Charlotte probably gets the credit for making me into a spider protectress. I read E.B. White’s classic at an early age and have ever afterwards identified all spiders with the heroine of that book. My mother, though, was their advocate in real life. She taught me to be a friend of all creatures, and showed me that they all have their place. “It’s more scared of you than you are of it” was the way I was introduced to snakes, snapping turtles, spiders, and even wasps and bees. “Let’s just be quiet and watch it for a little while.” As a result I don’t remember ever being especially afraid of anything I found in nature; in fact I was surprised and affronted the first time a bee stung me. I learned to be respectful, yes; but scared, no.
We lived in a rambling old house with a large spider-harboring attic and spider-friendly gardens; I often woke to a lawn covered with dew-studded “fairy” webs. In the summers we went to our unfinished camp on the lake where for years we were mere visitors amid the fauna who really lived there. Our lake house always had spiders in it. They were mainly allowed to stay put, in the bathroom or the damp downstairs, or were escorted gently outside. That’s my policy today, too – we’ve had a resident spider (or its progency) in the bathroom for years, and my often-unused studio has many more, their egg-cases hanging in the corners. I don’t remember most of these spiders as individuals, but there’s one who remains stickily in my mind.
She – let’s say it was a she – lived under the dock. This was cohabitation, when I was eight or nine, because I lived on top. The dock was long, maybe fifteen feet, and six sturdy feet wide, and it stretched out into the lake from the shore, supported by several posts sunk into the lake bottom. The water at the end was well over my head, so diving and jumping were safe, and there was sun on that end nearly all day long. It was a fine place to fish, worm-can at one’s side; or to play with dolls, or sunbathe with a book, and later in my adolescence it was a place for solitude and daydreaming, or lying on my back at night, gazing at the stars.
But when the sun baked down on the dock, midday, all you had to do was swing your head over the far edge to find yourself eye-to-eye with the other inhabitant: an enormous black spider with hairy legs that would go scurrying through a crack into the darkness beneath the dock. She rarely came up onto the top surface, and although all the kids who swam there knew about the spider and had varying degrees of, shall we say, familiarity with her, no one deliberately splashed her or tried to knock her into the water. That seems strange to me now; maybe we knew the adults would have been angry at us. But perhaps she was preserved because she did scare us a little, and provided part of our fun.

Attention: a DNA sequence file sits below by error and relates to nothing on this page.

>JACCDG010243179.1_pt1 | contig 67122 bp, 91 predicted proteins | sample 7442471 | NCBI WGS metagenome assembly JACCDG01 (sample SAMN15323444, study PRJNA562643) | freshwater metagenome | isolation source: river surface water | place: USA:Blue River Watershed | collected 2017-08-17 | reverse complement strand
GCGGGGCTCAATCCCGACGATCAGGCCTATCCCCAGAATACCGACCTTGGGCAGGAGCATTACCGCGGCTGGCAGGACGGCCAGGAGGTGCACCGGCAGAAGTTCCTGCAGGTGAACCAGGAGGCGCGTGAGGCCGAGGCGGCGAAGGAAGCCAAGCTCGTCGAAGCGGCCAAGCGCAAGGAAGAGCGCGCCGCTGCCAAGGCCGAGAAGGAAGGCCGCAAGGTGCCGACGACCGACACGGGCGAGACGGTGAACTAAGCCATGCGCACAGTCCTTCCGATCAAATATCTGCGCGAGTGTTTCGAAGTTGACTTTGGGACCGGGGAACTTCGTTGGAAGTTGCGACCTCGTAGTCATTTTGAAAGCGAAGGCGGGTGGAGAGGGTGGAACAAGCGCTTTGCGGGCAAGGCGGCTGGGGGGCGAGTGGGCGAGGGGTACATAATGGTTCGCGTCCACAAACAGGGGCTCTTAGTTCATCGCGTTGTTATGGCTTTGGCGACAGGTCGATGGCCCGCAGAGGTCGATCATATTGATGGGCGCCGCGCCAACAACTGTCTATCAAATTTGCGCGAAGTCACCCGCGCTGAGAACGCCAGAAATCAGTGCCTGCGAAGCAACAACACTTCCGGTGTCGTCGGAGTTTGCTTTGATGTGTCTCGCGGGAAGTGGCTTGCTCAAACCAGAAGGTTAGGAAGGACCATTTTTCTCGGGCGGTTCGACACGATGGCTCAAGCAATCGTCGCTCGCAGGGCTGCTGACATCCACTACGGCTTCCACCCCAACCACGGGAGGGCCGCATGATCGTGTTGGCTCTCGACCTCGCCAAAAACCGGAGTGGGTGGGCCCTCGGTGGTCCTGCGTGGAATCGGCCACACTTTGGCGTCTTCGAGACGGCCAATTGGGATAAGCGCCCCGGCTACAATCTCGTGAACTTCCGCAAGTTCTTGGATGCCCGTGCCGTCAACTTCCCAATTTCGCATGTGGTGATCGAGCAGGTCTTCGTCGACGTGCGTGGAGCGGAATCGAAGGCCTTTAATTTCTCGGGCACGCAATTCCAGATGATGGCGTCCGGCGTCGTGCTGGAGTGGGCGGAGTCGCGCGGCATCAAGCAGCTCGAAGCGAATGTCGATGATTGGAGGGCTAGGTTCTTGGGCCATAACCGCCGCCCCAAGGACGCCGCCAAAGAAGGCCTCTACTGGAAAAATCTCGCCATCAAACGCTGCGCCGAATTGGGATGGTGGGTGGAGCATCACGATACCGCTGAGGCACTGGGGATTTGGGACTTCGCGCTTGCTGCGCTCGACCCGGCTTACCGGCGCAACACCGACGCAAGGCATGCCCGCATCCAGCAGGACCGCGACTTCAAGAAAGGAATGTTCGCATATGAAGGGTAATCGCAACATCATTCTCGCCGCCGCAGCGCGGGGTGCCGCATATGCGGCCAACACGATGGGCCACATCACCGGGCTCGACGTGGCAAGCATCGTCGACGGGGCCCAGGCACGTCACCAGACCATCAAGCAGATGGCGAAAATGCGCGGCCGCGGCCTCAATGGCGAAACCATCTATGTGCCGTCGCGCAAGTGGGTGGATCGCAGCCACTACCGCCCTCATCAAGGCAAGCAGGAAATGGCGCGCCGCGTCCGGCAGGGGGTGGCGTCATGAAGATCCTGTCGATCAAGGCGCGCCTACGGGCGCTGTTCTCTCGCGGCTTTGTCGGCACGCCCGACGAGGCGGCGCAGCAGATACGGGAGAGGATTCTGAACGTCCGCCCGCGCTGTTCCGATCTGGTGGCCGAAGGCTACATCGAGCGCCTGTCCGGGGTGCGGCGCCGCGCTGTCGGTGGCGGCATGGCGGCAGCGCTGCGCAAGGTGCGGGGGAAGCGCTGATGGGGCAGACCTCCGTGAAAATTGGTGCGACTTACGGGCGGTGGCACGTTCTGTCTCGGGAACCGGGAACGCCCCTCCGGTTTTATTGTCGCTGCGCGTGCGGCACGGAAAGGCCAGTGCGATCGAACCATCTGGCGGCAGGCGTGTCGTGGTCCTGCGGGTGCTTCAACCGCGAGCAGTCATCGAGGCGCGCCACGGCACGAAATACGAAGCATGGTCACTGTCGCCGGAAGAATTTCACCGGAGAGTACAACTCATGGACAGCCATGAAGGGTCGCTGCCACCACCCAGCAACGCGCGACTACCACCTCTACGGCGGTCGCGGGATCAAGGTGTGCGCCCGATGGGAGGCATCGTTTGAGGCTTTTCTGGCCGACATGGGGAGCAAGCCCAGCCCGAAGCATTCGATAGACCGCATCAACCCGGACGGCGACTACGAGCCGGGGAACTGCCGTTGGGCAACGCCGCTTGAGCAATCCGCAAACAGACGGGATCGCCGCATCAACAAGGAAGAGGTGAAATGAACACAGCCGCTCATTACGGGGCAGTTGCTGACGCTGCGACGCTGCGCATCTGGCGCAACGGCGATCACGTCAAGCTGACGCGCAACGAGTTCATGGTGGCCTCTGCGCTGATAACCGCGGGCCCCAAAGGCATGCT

Almost every time we swam, one ritual was to dive underneath the old metal barrels that supported the far end of the dock, and come up into the small dark place underneath. There was two feet of headroom in which to breathe, and another foot on either side of one’s shoulders, but it was quite dark, with a little light filtering in through the cracks in the decking and between the barrels, and the water was always still. That was an advantage, because it meant you could see very clearly all the way to the bottom. Small fish frequented this place too, moving their blue-tipped fins slowly in the water. And – there was always the spider. Finding her was the challenge of going under the dock, and while you were there, treading water and looking around for a glimpse of her hairy legs, a sunfish or rock bass was likely to come up behind you and take a nip of your tender, pale, young back. We worried about eels – although I only saw one there in all those years – and snapping turtles, who kept their distance. So in reality, it was just the spider: slightly menacing; annoyed but not enough to relinquish her territory;, an adult-substitute of sorts in this child-world where we were utterly free; a reliable constant from season to season.
“I see her!” we’d announce, and, mission completed, swim back out into the light.
Read other stories of spiders and place at the Ecotone Wiki.
Sunday, March 14, 2004
PLEASE GO VISIT
...CommonBeauty's series of letter exchanges about childhood which continue today. I'm the second guest, writing a response to Tom of The Middlewesterner about growing up in farm country and about a childhood injury.
AND A THANK YOU
...to everybody who wrote and surprised me with comments on yesterday's poem. It's an experiment for me to post poetry, which I haven't been writing at all lately. I'm much more confident in my prose, probably because I've shared it much more. This poem was several years old and I was very curious if it would meet with silence or comments. So thank you, maybe this will spur me on to write and post some more (sometimes I think I only write poetry when I'm unhappy, so a different impetus would be good!)
Friday, March 12, 2004
Persephone Inspecting the Garden
One month ago, she ate
the last of the pomegranate seeds
on the way back from a trip to the compost bin.
Snow covered her path
and the orange peels and eggshells
lay frozen together on their bed of winter greens,
but still she sensed a stirring underfoot
and a warm, liquid rising in the tall willow
as if to a shy face still unaware of its beauty.